Second Congressional District Candidates Make Their Pitch at Beth Hillel-Beth El Forum

Facing adversity, Democrat Chaka Fattah will be going against two newcomers — Dan Muroff, the Democratic ward leader of Philadelphia’s Ninth Ward, and Brian Gordon, the Lower Merion Township commissioner in the 12th Ward.

Pennsylvania’s second congressional district is filled with controversy, as incumbent Democrat Chaka Fattah is under indictment for bribery, money laundering and bank and mail fraud, among other charges. He’s also running for reelection.
Facing adversity, Fattah will be going against two newcomers — Dan Muroff, the Democratic ward leader of Philadelphia’s Ninth Ward, and Brian Gordon, the Lower Merion Township commissioner in the 12th Ward.
Also in the race is Pennsylvania State Representative Dwight Evans of the 203rd District, who has served since 1980.
The primary election is April 26. The winner will face Republican James Jones in the general election on Nov. 8.
Temple Beth Hillel-Beth El in Wynnewood recently held its 10th annual candidates forum for the second district, giving the candidates a chance to woo voters.
“Obviously, everyone knows it’s a two-person race,” said Terry Madonna, a political science professor at Franklin & Marshall College in Lancaster, referring to Fattah and Evans.
Madonna told the Exponent he is not surprised Fattah is still running for reelection because politicians often get accused of crimes and stay in office. He noted that even amid the allegations, city Democratic Party leader Bob Brady, who represents the first congressional district, endorsed Fattah.
Fattah has served his constituents for 21 years and knows many people still support him. In 2014, he won 88 percent of the vote. Madonna believes those types of numbers will help him come November.
“The only issue here is if the charges against Fattah matter to the voters,” he said.  “When you think about it, he’s done an awful lot of service for the district.”
The district includes several parts of the city — West Philadelphia, North Philadelphia and Northwest Philadelphia — in addition to parts of South Philadelphia, Center City and part of Lower Merion Township in Montgomery County.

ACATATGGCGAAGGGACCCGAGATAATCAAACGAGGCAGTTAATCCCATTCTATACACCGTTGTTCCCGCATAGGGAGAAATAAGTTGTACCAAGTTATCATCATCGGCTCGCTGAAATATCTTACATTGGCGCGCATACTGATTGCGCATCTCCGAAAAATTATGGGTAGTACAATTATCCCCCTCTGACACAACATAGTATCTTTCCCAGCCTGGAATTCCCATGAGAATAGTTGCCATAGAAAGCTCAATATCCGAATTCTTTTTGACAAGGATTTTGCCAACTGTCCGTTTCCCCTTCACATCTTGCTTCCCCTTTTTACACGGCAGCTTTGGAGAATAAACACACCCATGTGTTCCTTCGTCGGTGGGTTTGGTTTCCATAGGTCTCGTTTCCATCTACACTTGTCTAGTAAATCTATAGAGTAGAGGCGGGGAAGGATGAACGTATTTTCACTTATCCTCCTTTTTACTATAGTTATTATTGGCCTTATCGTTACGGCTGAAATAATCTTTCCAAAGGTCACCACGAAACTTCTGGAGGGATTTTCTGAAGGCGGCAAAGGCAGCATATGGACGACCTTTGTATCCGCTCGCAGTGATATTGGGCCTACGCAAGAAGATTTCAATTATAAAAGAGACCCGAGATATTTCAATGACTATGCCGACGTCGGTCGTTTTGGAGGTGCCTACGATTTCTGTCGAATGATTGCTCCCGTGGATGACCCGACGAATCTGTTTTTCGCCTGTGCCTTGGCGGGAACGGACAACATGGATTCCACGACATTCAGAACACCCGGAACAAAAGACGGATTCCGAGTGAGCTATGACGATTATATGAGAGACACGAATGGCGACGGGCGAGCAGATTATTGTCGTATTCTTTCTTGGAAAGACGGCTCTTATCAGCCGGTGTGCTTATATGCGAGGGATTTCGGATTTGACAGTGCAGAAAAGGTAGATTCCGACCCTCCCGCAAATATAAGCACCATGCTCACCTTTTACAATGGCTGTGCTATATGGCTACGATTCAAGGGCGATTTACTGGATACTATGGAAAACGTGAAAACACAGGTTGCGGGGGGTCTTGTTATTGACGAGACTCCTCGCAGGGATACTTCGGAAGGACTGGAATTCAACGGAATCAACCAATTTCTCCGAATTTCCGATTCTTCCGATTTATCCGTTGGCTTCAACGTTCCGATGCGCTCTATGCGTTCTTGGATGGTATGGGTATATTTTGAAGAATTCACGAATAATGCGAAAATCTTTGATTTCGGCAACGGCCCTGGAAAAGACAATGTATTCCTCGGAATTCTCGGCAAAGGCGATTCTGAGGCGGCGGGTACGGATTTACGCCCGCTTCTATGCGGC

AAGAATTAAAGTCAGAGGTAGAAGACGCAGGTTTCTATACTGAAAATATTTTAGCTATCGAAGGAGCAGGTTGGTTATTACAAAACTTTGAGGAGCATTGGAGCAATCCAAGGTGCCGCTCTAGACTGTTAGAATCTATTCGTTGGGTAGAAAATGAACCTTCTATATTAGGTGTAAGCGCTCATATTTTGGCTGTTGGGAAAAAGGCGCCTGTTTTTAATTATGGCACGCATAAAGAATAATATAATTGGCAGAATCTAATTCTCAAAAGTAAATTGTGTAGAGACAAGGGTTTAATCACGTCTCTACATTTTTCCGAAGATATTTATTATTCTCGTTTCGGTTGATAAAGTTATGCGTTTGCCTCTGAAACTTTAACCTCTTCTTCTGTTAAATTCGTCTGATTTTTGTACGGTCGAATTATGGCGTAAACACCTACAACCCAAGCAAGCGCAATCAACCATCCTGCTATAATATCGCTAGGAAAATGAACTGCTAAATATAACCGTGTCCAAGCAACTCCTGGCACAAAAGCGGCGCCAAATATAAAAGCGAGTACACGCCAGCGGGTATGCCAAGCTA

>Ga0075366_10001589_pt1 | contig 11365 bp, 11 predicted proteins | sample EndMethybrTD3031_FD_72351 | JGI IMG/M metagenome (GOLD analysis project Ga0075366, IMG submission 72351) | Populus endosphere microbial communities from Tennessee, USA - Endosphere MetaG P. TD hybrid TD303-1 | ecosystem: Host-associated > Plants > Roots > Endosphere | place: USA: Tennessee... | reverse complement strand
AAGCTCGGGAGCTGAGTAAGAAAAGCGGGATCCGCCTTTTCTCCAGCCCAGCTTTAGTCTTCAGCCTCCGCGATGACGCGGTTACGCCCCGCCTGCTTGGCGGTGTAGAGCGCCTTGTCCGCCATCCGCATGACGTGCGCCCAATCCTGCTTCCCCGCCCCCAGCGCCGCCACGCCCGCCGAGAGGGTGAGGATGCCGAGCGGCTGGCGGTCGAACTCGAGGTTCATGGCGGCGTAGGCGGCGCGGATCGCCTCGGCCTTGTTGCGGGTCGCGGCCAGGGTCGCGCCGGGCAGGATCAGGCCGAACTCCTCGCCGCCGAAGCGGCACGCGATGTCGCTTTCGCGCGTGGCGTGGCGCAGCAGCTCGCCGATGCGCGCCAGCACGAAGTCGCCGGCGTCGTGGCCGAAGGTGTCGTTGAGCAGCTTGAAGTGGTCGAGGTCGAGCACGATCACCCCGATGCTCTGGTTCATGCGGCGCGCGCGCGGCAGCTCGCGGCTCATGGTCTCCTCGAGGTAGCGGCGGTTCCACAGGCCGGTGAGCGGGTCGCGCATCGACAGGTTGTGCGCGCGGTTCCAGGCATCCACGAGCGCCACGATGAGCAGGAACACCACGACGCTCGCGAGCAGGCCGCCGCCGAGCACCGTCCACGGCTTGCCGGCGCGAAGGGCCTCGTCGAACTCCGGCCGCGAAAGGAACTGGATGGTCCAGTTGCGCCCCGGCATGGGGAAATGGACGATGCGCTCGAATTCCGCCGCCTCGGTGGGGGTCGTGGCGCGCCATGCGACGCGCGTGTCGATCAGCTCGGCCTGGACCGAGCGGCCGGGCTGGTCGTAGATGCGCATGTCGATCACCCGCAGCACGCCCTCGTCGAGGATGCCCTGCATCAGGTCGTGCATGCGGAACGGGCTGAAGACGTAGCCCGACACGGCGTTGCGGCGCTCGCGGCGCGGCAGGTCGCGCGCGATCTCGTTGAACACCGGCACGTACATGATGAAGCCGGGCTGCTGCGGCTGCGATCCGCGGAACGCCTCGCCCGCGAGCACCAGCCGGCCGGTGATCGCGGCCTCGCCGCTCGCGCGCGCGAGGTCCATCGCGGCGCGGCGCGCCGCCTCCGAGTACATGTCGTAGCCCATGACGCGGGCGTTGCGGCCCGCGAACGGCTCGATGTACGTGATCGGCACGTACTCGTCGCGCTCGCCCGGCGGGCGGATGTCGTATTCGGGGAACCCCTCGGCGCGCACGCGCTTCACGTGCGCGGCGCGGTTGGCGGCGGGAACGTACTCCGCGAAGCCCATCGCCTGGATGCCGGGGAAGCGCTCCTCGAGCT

According to the Cook Partisan Voting Index, it is the third most Democratic congressional district out of the 435 in the nation. Madonna noted that both Fattah and Evans are accomplished politicians with lengthy track records.
“It’s still an uphill battle to defeat an incumbent because the charges don’t mean he’s guilty,” Madonna said.
Larry Ceisler of Ceisler Media and Issue Advocacy shared Madonna’s sentiments about the race.
He added that because of Fattah’s good relationship with Israel and the Jewish community in Philadelphia, there’s a good chance he will be reelected with the help of Jewish votes.
“It’s a strange race because of Chaka Fattah’s indictment,” Ceisler said. “My guess is a lot of Fattah supporters are skeptical of federal law enforcement.”
Gordon told the Exponent that Fattah would likely have the support of the Democratic Party if he was not charged.
“It put the entire race in play,” Gordon said, referring to the indictment.
Gordon and Muroff may be underdogs but weren’t afraid to express their opinions at the forum.
Gordon spoke about three items he is prioritizing: poverty and economic development, education and reducing violence.
“I looked at the district, and I saw there were three seemingly attainable problems and I believe that they can be solved,” he said.
According to Gordon, many schools are overcrowded and have seen their guidance counselors, nurses and extracurricular activities cut. He questioned how anyone can succeed without a proper education.
Often, students in these poorly funded schools end up selling drugs, going to jail and then having a “scarlet letter on their background,” Gordon said.
At the forum, Muroff touched on his professional experience, which includes having served as a chief of staff to a member of Congress. That makes him the only challenger with significant legislative experience on Capitol Hill, he said.
He also discussed his professional experience as an advocate for charitable and nonprofit organizations such as the Career Wardrobe.
Additionally, he spoke about his work as past president of East Mount Airy Neighbors, past president of Conservation Voters of Pennsylvania and past president of CeaseFirePA.
The audience asked questions about his support for Israel, gun violence and how to solve it and in-depth questions about his Capitol Hill experience.
“My family formed my values,” Muroff said. “My mother committed herself to building her union, the Philadelphia Federation of Teachers, where she served on the executive committee. Her example both inside and outside the home led me to become an advocate to reduce gun violence, to protect our environment and to improve our communities. In Congress, I won’t back down on my fight to reduce gun violence and to transition to a clean-energy future.”
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